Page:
UPDATE: In this alert originally published on October 1, we misreported a portion of the Fifth District Appellate court’s opinion in stating that the Court found the February 29, 2008 meeting agenda item titled “Superintendent of Schools Resolution” was sufficient to meet the standard set out in Section 2.02(c) of the OMA. The Court did not make a determination whether that description was sufficient, since the complaint regarding that agenda description was time-barred. The Court did, however, examine the sufficiency of a different agenda item from a later meeting on April 8, 2008. The Court found the title “Amend Ordinance No. 08-02-29-02 An Ordinance Imposing School Facility Retailers’ Occupation and Service Occupation Taxes-Section 6” was a sufficient description for the passage of an ordinance even though the ordinance that was adopted did not involve an amendment to a separate ordinance. The Court reasoned that the agenda item was specific enough to put the public on notice that action would be taken on a resolution imposing the sales tax. We have revised this alert accordingly.
Recently, an appellate court in the Fifth District upheld a countywide sales tax implemented through the School Facility Occupation Tax Law. In doing so, the Court denied relief to an Open Meetings Act (OMA) challenge due to the plaintiffs’ failure to bring the claim within the statutory time frame.
In P and S Grain v. Williamson County, two plaintiffs sought to have a sales tax voided as well as a permanent injunction to prevent any further collection of the tax. Plaintiffs alleged that the sales tax was passed in violation of the OMA (55 ILCS 102/1 et seq.). Specifically, plaintiffs contended that defendants’ meeting agenda on February 29, 2008 titled “Superintendent of Schools Resolution” was not specific enough to notify the public that the county board would vote on the imposition of the sales tax, and that the ordinance exceeded its authority by granting a service occupation tax in addition to the proposed sales tax. The circuit court denied the plaintiffs relief and held that the complaint was time-barred because it was not filed within 60 days after the alleged violations, as required by the Section 3 of the OMA.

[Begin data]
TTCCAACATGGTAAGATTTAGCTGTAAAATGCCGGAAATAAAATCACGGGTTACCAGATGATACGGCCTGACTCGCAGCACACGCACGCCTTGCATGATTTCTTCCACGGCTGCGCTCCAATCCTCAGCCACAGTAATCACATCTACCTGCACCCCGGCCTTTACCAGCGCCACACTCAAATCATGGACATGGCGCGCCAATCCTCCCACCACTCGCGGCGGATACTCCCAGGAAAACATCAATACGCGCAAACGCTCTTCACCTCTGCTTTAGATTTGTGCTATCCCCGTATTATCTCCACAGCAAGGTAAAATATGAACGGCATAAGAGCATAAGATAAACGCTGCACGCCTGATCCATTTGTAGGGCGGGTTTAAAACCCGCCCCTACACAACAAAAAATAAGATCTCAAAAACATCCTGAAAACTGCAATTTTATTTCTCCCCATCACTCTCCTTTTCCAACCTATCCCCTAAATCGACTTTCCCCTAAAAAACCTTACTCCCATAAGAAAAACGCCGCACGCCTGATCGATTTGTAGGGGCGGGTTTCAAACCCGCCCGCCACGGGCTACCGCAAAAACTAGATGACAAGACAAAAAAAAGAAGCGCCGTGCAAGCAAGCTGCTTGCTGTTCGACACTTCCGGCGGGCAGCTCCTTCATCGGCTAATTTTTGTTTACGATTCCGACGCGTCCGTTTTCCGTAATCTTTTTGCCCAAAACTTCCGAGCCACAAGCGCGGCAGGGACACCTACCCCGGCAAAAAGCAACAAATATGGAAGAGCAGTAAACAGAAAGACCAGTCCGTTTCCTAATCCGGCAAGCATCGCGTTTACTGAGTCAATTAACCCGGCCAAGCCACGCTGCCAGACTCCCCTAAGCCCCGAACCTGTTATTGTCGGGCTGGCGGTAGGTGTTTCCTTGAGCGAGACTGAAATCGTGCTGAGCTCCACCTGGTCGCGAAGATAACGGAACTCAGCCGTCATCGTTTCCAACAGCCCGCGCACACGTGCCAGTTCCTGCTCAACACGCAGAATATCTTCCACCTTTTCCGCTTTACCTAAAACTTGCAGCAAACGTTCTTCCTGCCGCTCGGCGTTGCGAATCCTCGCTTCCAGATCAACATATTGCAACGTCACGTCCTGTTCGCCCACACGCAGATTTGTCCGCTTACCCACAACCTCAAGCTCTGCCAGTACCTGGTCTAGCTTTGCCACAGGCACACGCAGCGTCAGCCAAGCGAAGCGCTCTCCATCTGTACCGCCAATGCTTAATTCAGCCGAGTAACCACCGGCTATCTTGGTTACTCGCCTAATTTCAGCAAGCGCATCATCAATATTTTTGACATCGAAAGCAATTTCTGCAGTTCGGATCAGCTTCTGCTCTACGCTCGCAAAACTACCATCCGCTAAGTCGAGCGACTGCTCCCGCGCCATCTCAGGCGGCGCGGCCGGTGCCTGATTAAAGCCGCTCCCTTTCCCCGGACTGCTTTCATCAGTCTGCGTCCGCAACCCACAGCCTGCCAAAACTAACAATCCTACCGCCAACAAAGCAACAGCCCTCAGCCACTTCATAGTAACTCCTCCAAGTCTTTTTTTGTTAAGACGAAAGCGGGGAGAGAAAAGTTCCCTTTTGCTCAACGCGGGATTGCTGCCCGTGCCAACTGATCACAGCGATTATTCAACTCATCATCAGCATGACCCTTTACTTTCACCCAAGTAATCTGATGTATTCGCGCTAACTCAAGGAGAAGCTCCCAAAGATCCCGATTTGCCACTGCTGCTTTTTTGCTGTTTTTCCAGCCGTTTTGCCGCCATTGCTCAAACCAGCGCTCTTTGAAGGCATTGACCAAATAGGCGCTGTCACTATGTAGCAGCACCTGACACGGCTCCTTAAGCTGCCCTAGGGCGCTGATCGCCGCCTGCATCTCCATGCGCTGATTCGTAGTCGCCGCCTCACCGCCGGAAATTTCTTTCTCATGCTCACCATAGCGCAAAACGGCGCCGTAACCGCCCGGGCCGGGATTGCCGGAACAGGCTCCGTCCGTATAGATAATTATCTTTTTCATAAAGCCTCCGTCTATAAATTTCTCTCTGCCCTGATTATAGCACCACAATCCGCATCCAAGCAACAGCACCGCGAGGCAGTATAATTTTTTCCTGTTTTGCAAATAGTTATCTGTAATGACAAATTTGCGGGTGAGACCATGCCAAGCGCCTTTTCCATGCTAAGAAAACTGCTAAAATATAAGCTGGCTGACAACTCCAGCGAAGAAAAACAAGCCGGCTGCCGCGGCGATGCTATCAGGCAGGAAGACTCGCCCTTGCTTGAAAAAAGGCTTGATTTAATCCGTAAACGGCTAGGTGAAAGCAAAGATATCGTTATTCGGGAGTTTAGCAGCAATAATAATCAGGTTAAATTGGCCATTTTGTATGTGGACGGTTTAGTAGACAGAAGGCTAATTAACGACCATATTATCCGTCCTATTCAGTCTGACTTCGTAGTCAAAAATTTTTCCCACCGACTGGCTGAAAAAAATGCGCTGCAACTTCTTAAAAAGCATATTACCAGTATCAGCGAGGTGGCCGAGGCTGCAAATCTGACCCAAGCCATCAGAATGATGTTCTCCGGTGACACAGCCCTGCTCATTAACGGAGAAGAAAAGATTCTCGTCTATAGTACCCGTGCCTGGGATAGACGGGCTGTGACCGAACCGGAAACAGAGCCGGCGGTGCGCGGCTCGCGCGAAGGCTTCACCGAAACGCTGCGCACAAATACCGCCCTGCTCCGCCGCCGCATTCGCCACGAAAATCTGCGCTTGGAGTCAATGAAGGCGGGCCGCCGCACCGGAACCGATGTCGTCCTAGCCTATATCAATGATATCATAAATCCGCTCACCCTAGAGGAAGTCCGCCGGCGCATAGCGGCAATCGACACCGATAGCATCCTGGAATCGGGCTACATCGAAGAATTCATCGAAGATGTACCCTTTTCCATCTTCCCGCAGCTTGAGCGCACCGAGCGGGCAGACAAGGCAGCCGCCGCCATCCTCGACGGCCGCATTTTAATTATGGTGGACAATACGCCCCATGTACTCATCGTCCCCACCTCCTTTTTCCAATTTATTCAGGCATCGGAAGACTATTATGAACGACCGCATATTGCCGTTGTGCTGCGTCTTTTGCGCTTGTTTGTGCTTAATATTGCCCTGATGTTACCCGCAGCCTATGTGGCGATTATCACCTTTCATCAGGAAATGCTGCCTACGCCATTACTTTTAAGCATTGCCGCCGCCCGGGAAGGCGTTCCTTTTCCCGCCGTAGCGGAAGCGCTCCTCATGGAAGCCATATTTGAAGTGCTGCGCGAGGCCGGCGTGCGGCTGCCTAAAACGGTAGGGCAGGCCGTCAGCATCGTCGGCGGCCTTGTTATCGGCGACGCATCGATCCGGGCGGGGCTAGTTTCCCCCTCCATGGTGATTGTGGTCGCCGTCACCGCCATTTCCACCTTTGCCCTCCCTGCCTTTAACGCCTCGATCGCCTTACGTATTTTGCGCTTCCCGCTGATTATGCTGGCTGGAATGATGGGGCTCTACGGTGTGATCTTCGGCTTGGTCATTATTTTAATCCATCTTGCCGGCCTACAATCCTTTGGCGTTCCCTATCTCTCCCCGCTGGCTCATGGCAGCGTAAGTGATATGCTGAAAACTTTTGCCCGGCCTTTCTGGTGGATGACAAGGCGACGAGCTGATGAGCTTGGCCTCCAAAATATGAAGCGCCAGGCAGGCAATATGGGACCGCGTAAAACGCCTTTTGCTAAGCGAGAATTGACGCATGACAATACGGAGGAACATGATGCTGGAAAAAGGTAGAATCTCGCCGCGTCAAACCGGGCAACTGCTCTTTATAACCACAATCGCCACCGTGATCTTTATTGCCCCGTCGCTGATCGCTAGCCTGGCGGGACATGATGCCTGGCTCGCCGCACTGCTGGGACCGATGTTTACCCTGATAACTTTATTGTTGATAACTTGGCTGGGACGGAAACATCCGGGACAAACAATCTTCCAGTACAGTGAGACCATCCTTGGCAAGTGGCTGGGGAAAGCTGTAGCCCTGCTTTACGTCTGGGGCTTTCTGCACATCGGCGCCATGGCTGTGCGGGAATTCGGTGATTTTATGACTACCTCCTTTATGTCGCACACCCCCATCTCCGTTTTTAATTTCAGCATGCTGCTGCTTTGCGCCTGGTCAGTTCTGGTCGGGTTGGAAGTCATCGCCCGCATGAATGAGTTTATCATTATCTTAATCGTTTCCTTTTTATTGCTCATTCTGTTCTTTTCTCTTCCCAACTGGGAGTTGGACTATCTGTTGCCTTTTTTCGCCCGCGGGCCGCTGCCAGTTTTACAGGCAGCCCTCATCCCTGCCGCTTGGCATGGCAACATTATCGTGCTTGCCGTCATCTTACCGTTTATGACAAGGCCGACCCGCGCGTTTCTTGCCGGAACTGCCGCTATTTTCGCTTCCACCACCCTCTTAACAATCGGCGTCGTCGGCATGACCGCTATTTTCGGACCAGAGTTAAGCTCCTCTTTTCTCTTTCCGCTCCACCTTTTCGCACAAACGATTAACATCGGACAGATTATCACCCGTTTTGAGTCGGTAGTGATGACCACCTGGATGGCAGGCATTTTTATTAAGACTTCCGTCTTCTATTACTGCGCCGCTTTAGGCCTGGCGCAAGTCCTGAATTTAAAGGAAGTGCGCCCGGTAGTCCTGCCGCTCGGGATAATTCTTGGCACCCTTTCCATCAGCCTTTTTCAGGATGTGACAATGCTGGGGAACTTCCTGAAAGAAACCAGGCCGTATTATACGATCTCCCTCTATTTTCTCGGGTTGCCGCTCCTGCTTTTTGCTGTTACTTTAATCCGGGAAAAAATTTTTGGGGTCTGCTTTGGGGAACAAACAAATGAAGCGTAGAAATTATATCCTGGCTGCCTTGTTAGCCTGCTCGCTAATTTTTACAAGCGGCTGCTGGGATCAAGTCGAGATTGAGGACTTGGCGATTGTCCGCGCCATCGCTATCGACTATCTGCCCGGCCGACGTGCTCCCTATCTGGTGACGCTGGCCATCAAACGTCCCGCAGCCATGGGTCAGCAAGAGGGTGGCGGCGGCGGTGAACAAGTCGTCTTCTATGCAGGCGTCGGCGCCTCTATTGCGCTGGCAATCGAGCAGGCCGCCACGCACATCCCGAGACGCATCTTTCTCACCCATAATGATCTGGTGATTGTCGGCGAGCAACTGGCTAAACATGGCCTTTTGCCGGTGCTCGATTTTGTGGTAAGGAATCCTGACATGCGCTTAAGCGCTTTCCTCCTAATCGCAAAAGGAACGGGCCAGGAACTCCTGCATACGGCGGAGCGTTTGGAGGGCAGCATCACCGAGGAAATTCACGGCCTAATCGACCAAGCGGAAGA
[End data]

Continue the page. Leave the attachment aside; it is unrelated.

On appeal, plaintiffs argued that even though their complaint was filed 60 days after the alleged violations, it was still timely because it was filed within 60 days of the State’s Attorney discovering the violations, who they allege did not become aware until after the judgment was entered. The Appellate Court reviewed Section 3 of the OMA that states in part “any person, including the State’s Attorney of the county in which the noncompliance violation occurs, may bring a civil action in the circuit court….prior to or within 60 days of the meeting alleged to be in violation, or within 60 days of the discovery of a violation by the State’s Attorney.” The Court held that this clause of the OMA was intended to create two time periods to apply to two different entities—private citizens and the office of the State’s Attorney. As such, the Court upheld the lower court’s decision that the plaintiffs’ claim was time-barred and made clear that OMA complaints by members of the public must be made within 60 days after the alleged violation.
The Court declined to address the merits as to whether the meeting agenda item titled “Superintendent of Schools Resolution” was specific enough to inform the public that the Board would be adopting an ordinance imposing a sales tax. However, the Court did examine a subsequent meeting held on April 8, 2008 that had an agenda item titled “Amend Ordinance No. 08-02-29-02 An Ordinance Imposing School Facility Retailers’ Occupation and Service Occupation Taxes-Section 6.” The Court found this title to be a sufficient description for the passage of the sales tax ordinance, even though the ordinance that was adopted did not involve an amendment to a separate ordinance. Looking to Section 2.02(c) of the OMA that states “any agenda required shall set forth the subject matter of any resolution or ordinance that will be subject of final action….” the Court reasoned that the agenda was specific enough to put the public on notice that action would be taken on a resolution imposing a sales tax.